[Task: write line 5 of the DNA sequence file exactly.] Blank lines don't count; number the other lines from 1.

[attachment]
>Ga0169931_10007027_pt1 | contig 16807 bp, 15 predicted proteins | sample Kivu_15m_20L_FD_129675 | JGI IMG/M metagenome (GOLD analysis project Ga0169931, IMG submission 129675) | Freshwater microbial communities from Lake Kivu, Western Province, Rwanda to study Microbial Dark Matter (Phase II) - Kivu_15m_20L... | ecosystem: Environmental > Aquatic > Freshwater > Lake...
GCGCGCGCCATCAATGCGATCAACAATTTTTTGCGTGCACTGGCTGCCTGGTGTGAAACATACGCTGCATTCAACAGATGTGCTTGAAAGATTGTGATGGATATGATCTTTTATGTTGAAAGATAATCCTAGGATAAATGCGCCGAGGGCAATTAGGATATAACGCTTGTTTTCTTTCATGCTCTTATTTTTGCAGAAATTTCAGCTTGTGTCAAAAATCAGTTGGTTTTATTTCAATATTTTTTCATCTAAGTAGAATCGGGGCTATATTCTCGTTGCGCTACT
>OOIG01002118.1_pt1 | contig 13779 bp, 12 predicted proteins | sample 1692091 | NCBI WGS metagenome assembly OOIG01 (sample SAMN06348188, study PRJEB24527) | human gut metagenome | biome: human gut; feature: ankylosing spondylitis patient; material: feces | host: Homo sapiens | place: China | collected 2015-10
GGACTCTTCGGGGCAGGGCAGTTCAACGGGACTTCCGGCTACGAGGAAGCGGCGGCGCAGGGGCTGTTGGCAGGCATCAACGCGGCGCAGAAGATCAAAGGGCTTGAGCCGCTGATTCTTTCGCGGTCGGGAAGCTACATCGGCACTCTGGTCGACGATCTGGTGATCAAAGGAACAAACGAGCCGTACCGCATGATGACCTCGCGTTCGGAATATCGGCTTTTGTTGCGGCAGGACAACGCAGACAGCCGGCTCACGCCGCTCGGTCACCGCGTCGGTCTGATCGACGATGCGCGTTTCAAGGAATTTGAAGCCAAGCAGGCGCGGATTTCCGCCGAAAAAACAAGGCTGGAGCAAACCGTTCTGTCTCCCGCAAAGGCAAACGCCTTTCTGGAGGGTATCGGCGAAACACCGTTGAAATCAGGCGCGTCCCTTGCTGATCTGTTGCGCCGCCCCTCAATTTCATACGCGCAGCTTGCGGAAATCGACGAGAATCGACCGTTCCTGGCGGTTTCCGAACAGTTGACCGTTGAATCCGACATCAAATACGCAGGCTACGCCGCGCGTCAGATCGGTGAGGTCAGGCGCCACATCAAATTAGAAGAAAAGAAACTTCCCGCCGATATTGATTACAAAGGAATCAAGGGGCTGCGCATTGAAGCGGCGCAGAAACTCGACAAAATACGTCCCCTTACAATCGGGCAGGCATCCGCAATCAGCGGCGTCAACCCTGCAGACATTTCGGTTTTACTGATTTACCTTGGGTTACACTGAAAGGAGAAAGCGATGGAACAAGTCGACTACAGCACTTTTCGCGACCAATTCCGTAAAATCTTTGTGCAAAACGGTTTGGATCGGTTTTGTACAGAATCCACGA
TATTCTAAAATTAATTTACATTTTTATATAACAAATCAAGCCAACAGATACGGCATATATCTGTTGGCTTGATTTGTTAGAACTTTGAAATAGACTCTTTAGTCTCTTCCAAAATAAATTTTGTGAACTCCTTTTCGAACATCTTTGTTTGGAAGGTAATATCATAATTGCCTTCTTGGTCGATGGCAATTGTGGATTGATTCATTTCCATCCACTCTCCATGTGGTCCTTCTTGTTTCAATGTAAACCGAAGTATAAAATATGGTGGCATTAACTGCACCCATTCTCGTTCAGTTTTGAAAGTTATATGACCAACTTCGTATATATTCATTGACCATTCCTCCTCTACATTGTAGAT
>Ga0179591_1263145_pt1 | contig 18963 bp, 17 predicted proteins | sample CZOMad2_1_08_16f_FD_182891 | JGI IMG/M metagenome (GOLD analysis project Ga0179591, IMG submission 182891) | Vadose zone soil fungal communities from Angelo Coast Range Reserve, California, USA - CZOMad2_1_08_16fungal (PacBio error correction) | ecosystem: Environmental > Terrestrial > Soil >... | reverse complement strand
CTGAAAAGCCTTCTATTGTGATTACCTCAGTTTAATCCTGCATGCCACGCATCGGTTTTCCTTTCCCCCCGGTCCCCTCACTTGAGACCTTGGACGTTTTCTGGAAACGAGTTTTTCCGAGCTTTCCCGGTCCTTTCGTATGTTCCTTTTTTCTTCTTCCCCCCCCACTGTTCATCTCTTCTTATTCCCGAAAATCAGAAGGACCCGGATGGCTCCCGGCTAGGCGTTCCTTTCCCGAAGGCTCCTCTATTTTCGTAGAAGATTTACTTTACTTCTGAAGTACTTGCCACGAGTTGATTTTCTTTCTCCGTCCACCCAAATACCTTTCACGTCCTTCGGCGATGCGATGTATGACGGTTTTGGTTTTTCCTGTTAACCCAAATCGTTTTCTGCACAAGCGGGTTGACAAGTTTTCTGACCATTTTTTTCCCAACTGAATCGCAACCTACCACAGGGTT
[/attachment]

TATTCTAAAATTAATTTACATTTTTATATAACAAATCAAGCCAACAGATACGGCATATATCTGTTGGCTTGATTTGTTAGAACTTTGAAATAGACTCTTTAGTCTCTTCCAAAATAAATTTTGTGAACTCCTTTTCGAACATCTTTGTTTGGAAGGTAATATCATAATTGCCTTCTTGGTCGATGGCAATTGTGGATTGATTCATTTCCATCCACTCTCCATGTGGTCCTTCTTGTTTCAATGTAAACCGAAGTATAAAATATGGTGGCATTAACTGCACCCATTCTCGTTCAGTTTTGAAAGTTATATGACCAACTTCGTATATATTCATTGACCATTCCTCCTCTACATTGTAGAT